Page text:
Been a long time since I posted up anything. I continue to progress in skill in growing. Its a slow process but I am seeing much better results than I thought I would ever manage. This is 4 weeks in flower I have 12 plants in my room.
I never worry about the ph of my soil...everything that goes in is ph'd to 6.5 (this is checked with a ph meter) and life stays grand.Herm said:One thing that is bothering me is that the ph of the soil seems to be dropping. Its down around 4.9 - 5.2 in all my pots now. Any suggestions on how to bring this up a little bit?
:yeahthat: :goodposting:Alistair said:Your pH is off, but your plants are healthy? If so, maybe you have nothing to worry about. However, if you add one tablespoon of dolomite lime per gallon of soil, the lime helps stabilize the pH of the soil withing an acceptable range. If you haven't already added the lime (add to soil and mix in in advance), you can sprinkle some on the soil and water it in.
I make my own mix, but my peat is from the same company that makes ProMix. It can really get acidic.Herm said:Here's a couple more pics. My pots are 12"x12"x12" 6.4 gallons. My soil is promix bx and fox farms ocean forest mix. I run the full line up of fox farms nutes. I put some powdered lime in my soil mix last time but I was not sure of its effects and it appears I did not use enough. Thanks for the heads up, this is a fairly quick flowering strain so I almost half way through flower at this point, hopefully I can get it under control.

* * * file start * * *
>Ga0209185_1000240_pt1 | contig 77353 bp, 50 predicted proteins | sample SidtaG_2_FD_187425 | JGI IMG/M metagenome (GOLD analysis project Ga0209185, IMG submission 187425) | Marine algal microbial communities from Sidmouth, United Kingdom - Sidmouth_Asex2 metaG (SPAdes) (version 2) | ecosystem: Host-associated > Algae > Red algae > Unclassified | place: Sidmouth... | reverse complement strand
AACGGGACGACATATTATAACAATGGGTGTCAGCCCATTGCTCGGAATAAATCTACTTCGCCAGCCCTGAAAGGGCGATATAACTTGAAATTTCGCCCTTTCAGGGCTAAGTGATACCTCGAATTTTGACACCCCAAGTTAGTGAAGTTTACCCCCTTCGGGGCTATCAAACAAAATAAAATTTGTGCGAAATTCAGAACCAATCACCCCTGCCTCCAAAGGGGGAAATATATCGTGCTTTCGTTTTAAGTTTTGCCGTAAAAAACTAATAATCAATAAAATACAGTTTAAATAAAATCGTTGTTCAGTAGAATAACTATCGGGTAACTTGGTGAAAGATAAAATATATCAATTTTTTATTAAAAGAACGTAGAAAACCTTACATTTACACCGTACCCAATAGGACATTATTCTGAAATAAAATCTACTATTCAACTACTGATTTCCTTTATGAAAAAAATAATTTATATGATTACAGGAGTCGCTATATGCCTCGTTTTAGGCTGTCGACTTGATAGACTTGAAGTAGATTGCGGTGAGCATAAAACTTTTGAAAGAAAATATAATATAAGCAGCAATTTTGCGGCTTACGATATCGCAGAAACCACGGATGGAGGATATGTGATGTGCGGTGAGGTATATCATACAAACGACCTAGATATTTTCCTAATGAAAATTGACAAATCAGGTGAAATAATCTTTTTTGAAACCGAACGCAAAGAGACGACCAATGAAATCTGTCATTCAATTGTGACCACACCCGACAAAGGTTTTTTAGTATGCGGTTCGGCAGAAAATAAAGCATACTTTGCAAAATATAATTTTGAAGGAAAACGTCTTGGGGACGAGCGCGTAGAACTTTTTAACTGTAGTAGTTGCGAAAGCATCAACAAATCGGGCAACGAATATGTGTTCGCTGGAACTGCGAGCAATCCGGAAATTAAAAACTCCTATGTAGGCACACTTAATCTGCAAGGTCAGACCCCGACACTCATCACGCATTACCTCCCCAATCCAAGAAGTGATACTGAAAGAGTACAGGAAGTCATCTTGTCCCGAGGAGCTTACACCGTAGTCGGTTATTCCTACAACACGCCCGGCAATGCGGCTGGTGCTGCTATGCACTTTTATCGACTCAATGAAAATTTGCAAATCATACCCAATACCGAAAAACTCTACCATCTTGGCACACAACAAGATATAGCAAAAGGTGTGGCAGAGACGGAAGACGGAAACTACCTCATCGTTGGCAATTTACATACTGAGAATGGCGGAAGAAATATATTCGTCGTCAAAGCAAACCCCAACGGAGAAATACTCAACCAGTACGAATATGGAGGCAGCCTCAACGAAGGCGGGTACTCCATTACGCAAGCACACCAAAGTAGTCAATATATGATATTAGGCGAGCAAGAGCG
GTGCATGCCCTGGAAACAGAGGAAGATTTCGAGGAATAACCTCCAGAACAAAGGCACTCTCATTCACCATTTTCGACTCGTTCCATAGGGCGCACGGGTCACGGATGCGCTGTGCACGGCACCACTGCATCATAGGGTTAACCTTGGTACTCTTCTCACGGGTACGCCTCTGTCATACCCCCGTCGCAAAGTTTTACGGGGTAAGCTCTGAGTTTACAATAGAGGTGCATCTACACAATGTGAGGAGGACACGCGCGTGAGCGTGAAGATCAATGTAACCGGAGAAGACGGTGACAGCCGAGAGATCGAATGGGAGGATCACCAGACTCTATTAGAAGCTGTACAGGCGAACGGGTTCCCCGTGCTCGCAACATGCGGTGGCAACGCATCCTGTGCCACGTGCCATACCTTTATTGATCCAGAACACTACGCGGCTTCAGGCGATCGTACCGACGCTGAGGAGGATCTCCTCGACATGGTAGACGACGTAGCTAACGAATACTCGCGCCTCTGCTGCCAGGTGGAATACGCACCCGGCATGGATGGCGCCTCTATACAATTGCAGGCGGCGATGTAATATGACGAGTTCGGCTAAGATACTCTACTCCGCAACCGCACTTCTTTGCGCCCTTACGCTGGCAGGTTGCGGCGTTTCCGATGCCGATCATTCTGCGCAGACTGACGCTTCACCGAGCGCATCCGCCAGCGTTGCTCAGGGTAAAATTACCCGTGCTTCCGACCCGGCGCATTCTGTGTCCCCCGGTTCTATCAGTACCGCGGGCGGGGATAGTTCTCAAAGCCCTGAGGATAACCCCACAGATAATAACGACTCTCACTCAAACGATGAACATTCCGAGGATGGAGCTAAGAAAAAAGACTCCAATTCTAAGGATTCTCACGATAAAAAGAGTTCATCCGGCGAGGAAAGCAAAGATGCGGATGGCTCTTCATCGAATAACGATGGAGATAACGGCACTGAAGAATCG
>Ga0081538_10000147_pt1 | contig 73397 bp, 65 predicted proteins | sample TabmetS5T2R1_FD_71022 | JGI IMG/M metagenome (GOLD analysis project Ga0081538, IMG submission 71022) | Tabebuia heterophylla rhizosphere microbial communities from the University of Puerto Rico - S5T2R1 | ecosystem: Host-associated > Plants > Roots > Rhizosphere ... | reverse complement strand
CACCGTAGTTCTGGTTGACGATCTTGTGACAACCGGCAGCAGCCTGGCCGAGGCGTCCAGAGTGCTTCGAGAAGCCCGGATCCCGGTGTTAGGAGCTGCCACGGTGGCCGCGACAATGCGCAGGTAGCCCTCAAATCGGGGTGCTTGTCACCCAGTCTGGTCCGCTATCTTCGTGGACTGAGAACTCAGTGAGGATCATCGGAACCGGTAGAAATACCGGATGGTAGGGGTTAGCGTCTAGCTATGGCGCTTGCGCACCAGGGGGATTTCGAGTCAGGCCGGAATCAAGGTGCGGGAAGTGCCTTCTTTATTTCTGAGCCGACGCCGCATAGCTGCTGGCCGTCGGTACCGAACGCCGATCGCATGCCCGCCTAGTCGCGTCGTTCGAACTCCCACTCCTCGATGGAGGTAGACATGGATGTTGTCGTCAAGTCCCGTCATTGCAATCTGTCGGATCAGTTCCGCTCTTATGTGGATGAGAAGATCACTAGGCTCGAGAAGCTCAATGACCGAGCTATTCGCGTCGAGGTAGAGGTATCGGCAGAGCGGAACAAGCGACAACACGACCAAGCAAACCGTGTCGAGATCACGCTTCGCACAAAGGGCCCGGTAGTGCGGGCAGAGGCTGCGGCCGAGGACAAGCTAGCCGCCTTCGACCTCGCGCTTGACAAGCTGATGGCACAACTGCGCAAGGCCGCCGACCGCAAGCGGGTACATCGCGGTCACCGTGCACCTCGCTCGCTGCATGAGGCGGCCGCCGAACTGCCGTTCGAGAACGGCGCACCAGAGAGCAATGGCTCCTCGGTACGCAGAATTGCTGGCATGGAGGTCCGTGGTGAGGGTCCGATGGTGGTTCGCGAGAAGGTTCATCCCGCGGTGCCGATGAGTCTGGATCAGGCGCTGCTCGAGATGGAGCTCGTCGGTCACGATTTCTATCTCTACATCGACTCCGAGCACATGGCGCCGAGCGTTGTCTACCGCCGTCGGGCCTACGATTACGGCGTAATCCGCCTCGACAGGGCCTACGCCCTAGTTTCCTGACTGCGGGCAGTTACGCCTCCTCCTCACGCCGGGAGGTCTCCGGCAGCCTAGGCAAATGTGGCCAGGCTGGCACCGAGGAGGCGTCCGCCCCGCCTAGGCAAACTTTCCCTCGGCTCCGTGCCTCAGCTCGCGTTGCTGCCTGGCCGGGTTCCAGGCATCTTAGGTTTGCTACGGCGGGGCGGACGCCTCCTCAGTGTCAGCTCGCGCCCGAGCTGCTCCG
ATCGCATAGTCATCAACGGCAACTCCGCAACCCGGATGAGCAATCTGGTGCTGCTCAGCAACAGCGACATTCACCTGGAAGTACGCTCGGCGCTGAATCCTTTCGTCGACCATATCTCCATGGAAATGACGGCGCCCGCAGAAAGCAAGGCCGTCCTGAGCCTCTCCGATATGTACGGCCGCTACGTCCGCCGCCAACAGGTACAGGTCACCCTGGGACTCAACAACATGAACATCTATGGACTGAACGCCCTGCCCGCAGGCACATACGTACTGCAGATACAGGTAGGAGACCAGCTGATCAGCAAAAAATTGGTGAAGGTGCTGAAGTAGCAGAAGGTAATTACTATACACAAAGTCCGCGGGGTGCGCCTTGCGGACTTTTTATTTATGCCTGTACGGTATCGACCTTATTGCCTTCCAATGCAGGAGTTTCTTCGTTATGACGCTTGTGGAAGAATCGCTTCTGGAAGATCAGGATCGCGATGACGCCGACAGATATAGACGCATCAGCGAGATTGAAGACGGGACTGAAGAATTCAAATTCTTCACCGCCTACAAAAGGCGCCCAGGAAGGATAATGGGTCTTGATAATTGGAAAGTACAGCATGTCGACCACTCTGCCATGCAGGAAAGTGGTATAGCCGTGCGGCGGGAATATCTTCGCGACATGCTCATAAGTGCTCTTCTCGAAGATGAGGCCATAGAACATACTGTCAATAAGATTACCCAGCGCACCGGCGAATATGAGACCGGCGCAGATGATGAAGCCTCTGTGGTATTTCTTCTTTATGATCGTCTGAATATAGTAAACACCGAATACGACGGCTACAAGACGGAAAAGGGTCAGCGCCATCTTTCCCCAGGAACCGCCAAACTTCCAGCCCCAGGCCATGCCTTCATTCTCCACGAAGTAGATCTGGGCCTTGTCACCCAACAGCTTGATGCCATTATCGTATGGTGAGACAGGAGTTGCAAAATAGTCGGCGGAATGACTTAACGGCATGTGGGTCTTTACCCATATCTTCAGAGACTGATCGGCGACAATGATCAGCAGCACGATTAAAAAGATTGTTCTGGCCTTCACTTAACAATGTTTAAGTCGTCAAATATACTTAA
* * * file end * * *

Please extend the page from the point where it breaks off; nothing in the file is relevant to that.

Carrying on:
Yeah I am going to top dress with garden lime this next run myself....figure any help I can get to stabilize the ph is a good thing.Wetdog said:I make my own mix, but my peat is from the same company that makes ProMix. It can really get acidic.
Like I said, it's hard to over apply lime, but you sure can under apply it, as you've noticed.
As long as it's not hydrated or 'quick' lime, but powdered dolomite or 'garden' lime, I would go ahead and top dress with it. I have to do this with my tomato's, even though the mix was well limed to begin with. They really chew up the calcium and deplete it after a couple months or so.
I was measuring by run off.Hamster Lewis said:I never worry about the ph of my soil...everything that goes in is ph'd to 6.5 (this is checked with a ph meter) and life stays grand.
When you start worrying about the soil ph you can open a can of worms. Your plants look healthy I wldn't worry much about the soil ph...what are you using to check it anyway? Run off or are you using one of those worthless two prong ph/moisture/light meters? Those are junk and I wld not trust the ph reading off of them. JMO